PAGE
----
The Burkitt lymphoma international prognostic index

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Published: 24 Dec 2020
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Prof Adam Olszewski - Brown University, Providence, USA

Dr Adam Olszewski speaks to ecancer at the ASH 2020 conference about BL-IPI, the 'Burkitt Lymphoma International Prognostic Index'.

This is a a simplified prognostic model for BL applicable to diverse clinical settings across the world.
 

The Burkitt Lymphoma International Prognostic Index

Prof Adam Olszewski - Brown University, Providence, USA

At this ASH meeting we are presenting an international collaboration that developed the Burkitt Lymphoma International Prognostic Index, abbreviated to BLIPI by common decision. The motivation for this study was that Burkitt lymphoma is clinically typically treated quite homogenously, although clinicians are used to sub-stratifying the disease according to historical definitions of low risk, which is actually very rare and usually indicates a single or very localised disease, so that is resectable, and with a normal LDH, and high risk disease, which we encounter with our other patients which are not further sub-stratified in any consistent manner.

The traditional international prognostic index developed in the ‘80s and ‘90s for aggressive lymphomas is not very useful because most cases of the Burkitt’s lymphoma have advanced stage, stage 3 or 4, and have abnormal LDH, so two of the traditional IPI factors and covers the vast majority of patients.

To develop a Burkitt Lymphoma specific index we have used a collaboration between thirty cancer centres in the United States who submitted their retrospective data on patients treated for Burkitt’s lymphoma over the past decade. We developed this index using 633 cases of patients who received active therapy. We established that the foremost prognostic factors in Burkitt’s lymphoma for progression free survival were age equal to 40 or over, LDH higher than three times the upper normal limit, so unlike in the IPI where there was non-upper limit of normal here it’s three times the upper limit of normal, as well as poor performance status, ECOG 2, 3 o4 4, and involvement of the CNS which was observed in 19% of patients in this cohort.

These four factors can stratify Burkitt’s lymphoma into a low risk group, when there is no risk factor present, intermediate group with one risk factor and high risk group when at least two of these factors are present.

The low risk group is larger than the traditionally defined low risk group; it encompasses approximately 18% of patients. Some of them have increased LDH and some of them have advanced disease and yet their prognosis is excellent, just like for the patients who have more localised disease. So the progression free survival at three years for patients who have low-risk Burkitt lymphoma exceeds 90% while the high risk group, which encompasses half of patients, has a progression free survival of somewhere between 50-60%, in our cohort it was 53%. But we also validated these findings in an external cohort of patients that was about 457 patients treated in Europe, Canada and Australia. In this cohort the calibration of this index showed that the outcomes were somewhat higher in each category so even the poor risk category had progression free survival at three years of slightly over 60%.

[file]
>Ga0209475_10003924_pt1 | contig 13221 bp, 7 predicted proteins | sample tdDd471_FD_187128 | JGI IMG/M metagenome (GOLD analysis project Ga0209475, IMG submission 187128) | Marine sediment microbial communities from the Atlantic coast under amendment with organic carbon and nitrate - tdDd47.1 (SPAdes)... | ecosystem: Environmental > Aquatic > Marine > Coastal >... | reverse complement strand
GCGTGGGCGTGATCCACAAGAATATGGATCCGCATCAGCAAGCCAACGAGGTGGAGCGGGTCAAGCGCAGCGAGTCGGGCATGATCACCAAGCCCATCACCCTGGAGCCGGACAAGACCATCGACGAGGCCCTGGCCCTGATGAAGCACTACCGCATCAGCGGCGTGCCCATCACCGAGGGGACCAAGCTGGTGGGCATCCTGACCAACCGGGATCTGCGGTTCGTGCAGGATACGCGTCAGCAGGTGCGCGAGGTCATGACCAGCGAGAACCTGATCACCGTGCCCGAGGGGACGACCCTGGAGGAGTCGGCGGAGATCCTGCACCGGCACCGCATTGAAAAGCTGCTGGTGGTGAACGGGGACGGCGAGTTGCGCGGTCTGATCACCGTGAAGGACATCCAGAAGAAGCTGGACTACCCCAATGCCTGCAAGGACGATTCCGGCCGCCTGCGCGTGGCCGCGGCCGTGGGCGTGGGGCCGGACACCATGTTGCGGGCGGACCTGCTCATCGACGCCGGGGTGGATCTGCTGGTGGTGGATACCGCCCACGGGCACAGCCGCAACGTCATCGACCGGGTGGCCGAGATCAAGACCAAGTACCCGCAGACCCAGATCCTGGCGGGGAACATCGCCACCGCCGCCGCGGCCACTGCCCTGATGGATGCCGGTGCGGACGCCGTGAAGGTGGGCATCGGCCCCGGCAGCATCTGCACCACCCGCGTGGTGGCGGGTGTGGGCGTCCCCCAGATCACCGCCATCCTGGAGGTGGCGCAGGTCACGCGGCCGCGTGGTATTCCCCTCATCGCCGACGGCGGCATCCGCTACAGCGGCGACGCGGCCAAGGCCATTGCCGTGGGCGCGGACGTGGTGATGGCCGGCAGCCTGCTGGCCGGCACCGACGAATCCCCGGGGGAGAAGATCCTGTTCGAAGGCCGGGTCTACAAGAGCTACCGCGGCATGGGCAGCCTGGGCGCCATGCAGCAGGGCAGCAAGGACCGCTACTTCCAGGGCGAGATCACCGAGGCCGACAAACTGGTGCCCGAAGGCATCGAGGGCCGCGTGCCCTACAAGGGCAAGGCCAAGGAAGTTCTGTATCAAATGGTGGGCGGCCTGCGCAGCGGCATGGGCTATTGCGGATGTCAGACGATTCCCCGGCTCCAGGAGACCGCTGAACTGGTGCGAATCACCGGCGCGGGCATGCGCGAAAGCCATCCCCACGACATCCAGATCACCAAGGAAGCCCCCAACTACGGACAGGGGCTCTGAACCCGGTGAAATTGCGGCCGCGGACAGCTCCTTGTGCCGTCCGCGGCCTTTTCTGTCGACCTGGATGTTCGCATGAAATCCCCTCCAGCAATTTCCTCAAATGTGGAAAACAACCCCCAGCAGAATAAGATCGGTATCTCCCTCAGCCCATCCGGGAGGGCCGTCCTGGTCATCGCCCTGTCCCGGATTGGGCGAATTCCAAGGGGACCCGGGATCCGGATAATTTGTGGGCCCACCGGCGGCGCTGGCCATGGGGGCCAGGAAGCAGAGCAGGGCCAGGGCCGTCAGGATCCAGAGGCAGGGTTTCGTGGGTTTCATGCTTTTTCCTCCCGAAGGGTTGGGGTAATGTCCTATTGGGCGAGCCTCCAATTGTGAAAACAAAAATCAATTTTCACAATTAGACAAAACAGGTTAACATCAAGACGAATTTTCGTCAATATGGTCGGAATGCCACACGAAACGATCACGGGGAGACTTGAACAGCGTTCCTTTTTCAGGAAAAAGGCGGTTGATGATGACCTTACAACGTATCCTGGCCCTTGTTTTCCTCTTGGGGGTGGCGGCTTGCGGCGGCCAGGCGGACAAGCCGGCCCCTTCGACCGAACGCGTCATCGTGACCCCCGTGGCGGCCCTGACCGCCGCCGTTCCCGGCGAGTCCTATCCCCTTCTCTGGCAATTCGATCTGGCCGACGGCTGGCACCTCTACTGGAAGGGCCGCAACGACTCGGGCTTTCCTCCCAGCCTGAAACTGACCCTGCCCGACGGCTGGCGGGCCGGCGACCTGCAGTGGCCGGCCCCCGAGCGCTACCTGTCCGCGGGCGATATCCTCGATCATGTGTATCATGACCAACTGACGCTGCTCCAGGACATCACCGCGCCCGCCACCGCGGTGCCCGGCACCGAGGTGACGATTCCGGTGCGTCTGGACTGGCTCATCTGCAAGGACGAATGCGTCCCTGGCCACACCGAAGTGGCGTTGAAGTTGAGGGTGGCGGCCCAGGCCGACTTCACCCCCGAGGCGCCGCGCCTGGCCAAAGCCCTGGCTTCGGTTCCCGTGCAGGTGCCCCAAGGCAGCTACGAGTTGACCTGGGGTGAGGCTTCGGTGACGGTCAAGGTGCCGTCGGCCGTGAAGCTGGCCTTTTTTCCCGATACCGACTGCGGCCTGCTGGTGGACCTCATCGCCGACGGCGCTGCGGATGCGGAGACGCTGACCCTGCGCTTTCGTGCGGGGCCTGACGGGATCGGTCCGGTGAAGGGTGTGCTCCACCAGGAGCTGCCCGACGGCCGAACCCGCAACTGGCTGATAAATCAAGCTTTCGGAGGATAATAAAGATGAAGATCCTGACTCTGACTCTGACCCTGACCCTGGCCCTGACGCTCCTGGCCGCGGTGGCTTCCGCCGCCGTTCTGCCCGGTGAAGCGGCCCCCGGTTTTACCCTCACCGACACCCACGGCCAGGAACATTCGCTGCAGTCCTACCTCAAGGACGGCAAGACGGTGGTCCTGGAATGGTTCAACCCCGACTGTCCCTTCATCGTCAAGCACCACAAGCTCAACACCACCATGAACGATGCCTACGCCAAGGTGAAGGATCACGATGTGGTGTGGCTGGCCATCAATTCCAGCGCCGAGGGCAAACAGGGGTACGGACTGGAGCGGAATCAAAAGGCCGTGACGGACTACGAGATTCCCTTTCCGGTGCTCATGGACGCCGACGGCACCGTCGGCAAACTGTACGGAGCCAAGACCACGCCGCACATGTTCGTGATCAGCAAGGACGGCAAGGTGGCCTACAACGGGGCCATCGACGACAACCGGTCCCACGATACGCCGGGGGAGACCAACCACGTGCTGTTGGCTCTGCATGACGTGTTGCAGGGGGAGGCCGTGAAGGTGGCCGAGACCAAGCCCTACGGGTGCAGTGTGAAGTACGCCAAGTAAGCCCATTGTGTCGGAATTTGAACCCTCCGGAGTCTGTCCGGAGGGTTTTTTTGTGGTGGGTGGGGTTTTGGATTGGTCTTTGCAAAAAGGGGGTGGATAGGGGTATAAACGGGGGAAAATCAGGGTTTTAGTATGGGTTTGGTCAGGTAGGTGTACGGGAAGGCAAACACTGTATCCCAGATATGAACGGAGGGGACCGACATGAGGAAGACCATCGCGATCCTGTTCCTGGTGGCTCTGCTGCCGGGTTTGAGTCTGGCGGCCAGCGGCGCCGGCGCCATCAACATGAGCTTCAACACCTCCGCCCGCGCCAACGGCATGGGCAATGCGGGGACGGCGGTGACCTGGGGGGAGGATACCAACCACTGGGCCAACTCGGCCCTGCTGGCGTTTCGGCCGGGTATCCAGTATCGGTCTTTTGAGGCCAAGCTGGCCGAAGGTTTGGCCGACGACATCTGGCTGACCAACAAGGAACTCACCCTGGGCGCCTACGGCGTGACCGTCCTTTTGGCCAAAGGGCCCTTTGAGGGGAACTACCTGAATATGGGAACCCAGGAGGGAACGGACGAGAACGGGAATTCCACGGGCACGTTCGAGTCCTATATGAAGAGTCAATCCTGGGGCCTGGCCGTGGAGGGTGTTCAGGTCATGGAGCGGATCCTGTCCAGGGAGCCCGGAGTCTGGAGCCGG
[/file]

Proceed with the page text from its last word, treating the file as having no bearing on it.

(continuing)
Still this index allows us to stratify patients into this larger low-risk group for whom we know that the prognosis will be excellent. Potential future research could target this group for a somewhat de-escalated therapy, just like recently has been shown with the dose-adjusted EPOCH regimen where patients with truly very localised disease received only three cycles of chemotherapy without any intrathecal prophylaxis and had excellent outcomes.

On the other hand, the high risk group, which is still about half of patients with Burkitt’s lymphoma, truly have inadequate outcomes with current treatment and they can also be targeted in future trials for augmented or novel approaches using some of the targeted agents that we have.

Altogether, this index is derived from retrospective data so it currently should not be used for any treatment modification but can be used to compare risk distribution across different trials - Burkitt’s lymphoma trials are often single arm, they are difficult to compare otherwise – and can also be used for the design of future clinical trials defining these groups.
It is quite interesting that both the clinical characteristics and outcomes and the risk distribution of patients with Burkitt lymphoma was very, very similar between the North American cohorts and the European, Canadian, Australian cohorts with some differences in the CNS involvement and performance status. We hope that this Burkitt Lymphoma International Prognostic Index will be used by clinicians and researchers to help design better treatments for this disease.